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Common terms heard in Social Security Disability hearings

by | Feb 7, 2019 | Social Security Disability |

Social Security Disability adjudication hearings contain a great deal of legal jargon that most claimants do not understand. This is why it is never recommended for a claimant to appear before an administrative law judge without legal representation.

The Social Security Administration has created a glossary of commonly used terms to assist claimants. While participating in an adjudication hearing, a disability claimant may hear any, or all, of the following terms spoken by either a judge, vocational expert, or medical expert:

Alleged onset date – The date that a person claims to have become disabled.

Date last insured – The date on which a person last qualified for coverage by Social Security Disability. This date is based on work credits earned by a claimant over the years of employment.

Substantial gainful activity – The amount of income a claimant earned in any quarter. This is a monthly amount set by the SSA each year. If a claimant earns more than that amount in any month during which they claimed to be disabled, they will likely be considered gainfully employed and ineligible for benefits. In cases where claimants have worked, or are still working, it is highly recommended that legal counsel be consulted prior to a hearing date.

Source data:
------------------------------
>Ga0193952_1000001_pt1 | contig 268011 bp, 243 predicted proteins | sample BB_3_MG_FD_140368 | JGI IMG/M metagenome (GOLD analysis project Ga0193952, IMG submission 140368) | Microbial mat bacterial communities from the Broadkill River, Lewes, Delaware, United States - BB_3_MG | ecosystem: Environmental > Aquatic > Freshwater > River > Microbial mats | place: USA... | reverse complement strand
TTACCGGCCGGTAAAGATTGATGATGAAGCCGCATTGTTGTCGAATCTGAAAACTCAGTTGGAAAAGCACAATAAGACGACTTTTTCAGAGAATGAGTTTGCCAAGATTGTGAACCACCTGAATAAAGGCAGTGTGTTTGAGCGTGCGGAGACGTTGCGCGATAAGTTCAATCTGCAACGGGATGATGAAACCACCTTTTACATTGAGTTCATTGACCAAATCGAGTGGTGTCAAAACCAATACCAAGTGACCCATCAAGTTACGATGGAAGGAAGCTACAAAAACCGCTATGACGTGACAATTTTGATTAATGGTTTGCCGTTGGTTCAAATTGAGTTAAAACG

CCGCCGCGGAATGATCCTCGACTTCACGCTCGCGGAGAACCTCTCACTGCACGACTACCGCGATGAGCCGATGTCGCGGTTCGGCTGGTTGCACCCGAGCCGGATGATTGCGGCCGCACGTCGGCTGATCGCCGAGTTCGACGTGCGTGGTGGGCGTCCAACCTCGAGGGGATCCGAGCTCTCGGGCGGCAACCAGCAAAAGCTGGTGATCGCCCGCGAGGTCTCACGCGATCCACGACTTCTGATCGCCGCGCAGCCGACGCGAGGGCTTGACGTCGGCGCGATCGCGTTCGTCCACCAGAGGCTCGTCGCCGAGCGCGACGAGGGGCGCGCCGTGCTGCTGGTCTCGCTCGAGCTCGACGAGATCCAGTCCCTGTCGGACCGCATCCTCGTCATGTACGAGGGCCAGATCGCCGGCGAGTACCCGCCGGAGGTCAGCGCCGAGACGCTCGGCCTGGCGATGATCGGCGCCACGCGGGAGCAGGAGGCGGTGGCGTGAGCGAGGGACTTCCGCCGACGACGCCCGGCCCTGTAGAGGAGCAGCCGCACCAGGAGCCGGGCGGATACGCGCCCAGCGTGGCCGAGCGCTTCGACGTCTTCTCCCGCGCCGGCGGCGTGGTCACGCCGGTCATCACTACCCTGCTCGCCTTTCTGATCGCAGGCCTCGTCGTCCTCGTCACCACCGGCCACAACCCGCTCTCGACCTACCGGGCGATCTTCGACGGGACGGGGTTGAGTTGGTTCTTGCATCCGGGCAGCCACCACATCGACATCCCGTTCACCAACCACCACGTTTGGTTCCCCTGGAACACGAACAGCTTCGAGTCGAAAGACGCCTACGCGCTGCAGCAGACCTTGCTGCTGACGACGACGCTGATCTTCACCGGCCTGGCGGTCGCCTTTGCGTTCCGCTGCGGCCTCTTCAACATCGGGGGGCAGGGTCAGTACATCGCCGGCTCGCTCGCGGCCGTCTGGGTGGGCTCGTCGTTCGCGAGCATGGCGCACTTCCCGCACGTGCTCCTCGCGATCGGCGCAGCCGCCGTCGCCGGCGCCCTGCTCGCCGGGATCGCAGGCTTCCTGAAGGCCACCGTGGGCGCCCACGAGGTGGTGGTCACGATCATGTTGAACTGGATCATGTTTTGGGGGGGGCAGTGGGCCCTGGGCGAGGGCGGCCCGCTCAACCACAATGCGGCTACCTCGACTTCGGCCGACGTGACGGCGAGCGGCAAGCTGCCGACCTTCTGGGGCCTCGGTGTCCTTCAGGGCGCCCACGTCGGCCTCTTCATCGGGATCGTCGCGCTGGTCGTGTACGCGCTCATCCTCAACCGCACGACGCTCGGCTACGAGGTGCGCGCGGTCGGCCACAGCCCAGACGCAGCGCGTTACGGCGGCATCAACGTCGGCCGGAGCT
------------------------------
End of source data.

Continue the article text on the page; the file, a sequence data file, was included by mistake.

Hypothetical – An ALJ will present several hypothetical work scenarios to a vocational expert based on medical records, claimant testimony, past work, and necessary restrictions. The expert will then determine whether the individual would be able to hold down an eight hour per day, 40 hour per week job, and, if so, whether such jobs currently exist in the national economy.

In summary, a Social Security Disability hearing is made up of more than just a claimant telling their own story. It is not uncommon for someone to enter a hearing without legal representation, only to quickly find that they are in over their head and unsure of what to say.



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